Martin Clunes seeks to fulfil a burning ambition to swim with one of the sea’s most enormous and enigmatic creatures in ITV1’s new documentary Man to Mantas.
Already a qualified diver, Martin’s fascination for the underwater world has been fuelled by family holidays to the Maldives. Like many divers his quest has been to see a giant manta ray, one of the most iconic species on the planet.
In Man to Mantas, Martin sets off to realise his dream. The first port of call is the Cayman Islands in the Caribbean which was once the favourite haunt of manta rays but now sightings are extremely rare.
It has now dubbed ‘stingray city’ and Martin’s introduction to the exotic underwater world comes when he gets to kiss a stingray. Stingrays can be lethal, but here in this tourist spot they have become used to human contact.
His search takes him onto the Georgia Aquarium in Atlanta in the USA, which cost $300m to build and covers an area of 20 acres, giving the creatures proper space to live in, and one of only three places in the world able to keep mantas.
The film follows Martin as he plunges into the giant tank, the size of an American football pitch, to swim with mantas, whale sharks, sting rays, hammerheads and giant groupers.
He meets Nandi, a manta which was rescued after getting trapped and injured in nets off the coast of South Africa, and slowly nursed back to health.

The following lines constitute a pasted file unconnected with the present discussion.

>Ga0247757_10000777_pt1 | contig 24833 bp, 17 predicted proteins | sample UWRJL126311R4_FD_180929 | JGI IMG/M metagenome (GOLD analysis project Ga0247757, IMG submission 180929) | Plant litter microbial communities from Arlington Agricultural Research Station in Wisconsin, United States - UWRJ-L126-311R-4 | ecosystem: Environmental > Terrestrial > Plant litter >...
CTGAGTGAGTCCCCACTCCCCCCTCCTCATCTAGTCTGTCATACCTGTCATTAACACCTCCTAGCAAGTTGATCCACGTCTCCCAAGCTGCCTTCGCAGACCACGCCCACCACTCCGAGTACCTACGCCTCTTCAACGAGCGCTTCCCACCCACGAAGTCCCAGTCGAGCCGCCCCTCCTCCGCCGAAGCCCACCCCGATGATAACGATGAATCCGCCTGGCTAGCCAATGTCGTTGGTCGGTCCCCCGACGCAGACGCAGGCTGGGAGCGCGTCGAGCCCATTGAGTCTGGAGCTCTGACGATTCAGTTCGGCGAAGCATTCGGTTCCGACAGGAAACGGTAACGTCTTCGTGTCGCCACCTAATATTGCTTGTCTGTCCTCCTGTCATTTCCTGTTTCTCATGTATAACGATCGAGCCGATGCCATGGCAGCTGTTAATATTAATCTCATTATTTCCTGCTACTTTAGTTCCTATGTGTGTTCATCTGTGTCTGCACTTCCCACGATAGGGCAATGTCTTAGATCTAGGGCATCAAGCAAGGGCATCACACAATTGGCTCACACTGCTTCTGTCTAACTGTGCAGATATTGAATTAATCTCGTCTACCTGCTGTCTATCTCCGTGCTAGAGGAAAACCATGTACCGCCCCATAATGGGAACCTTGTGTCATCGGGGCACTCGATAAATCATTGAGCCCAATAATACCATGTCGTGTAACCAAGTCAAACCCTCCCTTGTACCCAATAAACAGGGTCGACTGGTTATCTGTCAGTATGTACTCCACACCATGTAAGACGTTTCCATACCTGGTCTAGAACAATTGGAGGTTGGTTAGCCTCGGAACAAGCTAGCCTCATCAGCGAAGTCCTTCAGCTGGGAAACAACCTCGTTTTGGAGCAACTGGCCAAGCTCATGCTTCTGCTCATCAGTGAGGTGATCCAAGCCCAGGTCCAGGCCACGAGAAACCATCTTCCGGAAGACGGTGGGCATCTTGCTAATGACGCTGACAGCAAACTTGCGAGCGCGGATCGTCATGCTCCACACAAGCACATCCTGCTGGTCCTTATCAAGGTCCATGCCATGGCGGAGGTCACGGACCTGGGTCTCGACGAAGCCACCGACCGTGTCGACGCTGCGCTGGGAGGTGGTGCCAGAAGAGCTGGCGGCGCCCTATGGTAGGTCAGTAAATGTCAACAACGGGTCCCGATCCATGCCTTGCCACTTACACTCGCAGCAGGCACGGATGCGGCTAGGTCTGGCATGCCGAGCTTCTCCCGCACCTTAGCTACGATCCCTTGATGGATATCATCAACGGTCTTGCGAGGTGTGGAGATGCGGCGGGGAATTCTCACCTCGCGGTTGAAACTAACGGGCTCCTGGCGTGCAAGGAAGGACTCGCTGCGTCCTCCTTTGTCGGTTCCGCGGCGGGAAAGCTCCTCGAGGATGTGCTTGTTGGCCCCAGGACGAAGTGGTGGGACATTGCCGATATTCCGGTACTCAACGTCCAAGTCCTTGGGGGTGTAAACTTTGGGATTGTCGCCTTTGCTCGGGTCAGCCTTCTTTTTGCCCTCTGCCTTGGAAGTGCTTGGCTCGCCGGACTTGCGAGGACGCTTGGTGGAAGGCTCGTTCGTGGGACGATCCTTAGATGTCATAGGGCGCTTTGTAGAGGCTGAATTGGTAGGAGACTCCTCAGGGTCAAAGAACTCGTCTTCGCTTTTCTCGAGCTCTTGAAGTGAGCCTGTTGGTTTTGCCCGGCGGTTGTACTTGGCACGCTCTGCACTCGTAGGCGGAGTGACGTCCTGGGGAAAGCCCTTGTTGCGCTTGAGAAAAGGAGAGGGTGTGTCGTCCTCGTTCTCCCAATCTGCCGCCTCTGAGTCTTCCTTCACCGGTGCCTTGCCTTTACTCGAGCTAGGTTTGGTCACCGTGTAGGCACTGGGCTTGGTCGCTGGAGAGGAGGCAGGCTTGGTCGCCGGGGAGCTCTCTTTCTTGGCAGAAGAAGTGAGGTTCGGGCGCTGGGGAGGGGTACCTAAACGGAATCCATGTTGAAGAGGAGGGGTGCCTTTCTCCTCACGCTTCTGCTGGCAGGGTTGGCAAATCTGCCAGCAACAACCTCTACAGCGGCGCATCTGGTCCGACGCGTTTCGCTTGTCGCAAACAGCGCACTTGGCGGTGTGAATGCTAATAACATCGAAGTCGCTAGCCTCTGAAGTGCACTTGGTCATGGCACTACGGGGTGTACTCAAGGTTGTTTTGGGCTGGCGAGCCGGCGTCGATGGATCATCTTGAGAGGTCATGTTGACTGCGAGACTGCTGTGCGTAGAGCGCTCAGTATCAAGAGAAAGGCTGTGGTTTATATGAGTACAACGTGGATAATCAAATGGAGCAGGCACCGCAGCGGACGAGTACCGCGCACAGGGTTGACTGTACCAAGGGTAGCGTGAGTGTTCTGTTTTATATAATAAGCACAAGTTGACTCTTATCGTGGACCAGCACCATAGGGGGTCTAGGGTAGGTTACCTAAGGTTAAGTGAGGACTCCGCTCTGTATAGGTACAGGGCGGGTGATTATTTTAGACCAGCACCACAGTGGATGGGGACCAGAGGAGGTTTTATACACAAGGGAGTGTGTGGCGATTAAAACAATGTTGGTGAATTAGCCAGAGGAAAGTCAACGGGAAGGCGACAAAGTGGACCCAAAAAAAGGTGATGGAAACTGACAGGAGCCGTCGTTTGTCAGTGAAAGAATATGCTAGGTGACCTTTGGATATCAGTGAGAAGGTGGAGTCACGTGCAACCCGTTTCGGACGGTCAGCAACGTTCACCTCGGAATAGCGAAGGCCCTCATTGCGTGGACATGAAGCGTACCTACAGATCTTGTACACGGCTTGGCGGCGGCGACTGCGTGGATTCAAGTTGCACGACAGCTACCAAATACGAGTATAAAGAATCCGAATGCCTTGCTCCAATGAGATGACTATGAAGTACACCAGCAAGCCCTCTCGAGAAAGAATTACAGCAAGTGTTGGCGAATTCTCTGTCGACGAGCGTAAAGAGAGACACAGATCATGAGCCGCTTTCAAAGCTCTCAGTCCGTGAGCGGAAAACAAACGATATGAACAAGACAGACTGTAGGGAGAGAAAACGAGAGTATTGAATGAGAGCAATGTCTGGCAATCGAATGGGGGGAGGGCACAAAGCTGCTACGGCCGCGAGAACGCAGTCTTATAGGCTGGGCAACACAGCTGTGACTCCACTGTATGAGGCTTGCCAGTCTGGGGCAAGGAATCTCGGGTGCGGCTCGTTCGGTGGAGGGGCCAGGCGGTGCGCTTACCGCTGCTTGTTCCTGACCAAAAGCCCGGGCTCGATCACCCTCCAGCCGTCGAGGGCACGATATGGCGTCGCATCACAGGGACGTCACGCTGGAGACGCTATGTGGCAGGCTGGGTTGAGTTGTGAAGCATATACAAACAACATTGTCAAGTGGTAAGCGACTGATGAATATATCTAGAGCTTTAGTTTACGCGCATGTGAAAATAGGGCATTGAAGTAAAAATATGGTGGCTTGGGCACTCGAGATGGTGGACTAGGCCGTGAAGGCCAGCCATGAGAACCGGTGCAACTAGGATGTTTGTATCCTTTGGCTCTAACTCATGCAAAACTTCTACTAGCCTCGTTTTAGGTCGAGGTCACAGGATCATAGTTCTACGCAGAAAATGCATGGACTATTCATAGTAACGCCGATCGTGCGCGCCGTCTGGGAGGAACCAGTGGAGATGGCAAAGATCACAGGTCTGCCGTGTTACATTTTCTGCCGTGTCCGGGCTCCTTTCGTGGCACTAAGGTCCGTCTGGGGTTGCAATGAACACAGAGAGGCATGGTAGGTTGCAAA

Martin travels to Ecuador to meet the world’s foremost expert on
manta ray biology, Dr Andrea Marshall and British diving instructor, Mark Harding who established that there are over 300 mantas living in these waters.
They are trying to unravel the mystery of where the manta rays go, by attaching satellite tags. His next port of call is Sri Lanka where mantas are being hunted by fisherman because their gills are now a valuable ingredient in Chinese medicine. He also visits a turtle hatchery, and helps to release baby turtles back into the ocean.
Martin’s dream finally comes true on the last leg of his journey, travelling across the Indian Ocean to the Maldives. In the crystal clear waters of Hanifaru lagoon Martin takes the plunge to swim with 40 feeding mantas.
Thursday, 6 January 2011, 9:00PM – 10:00PM ITV1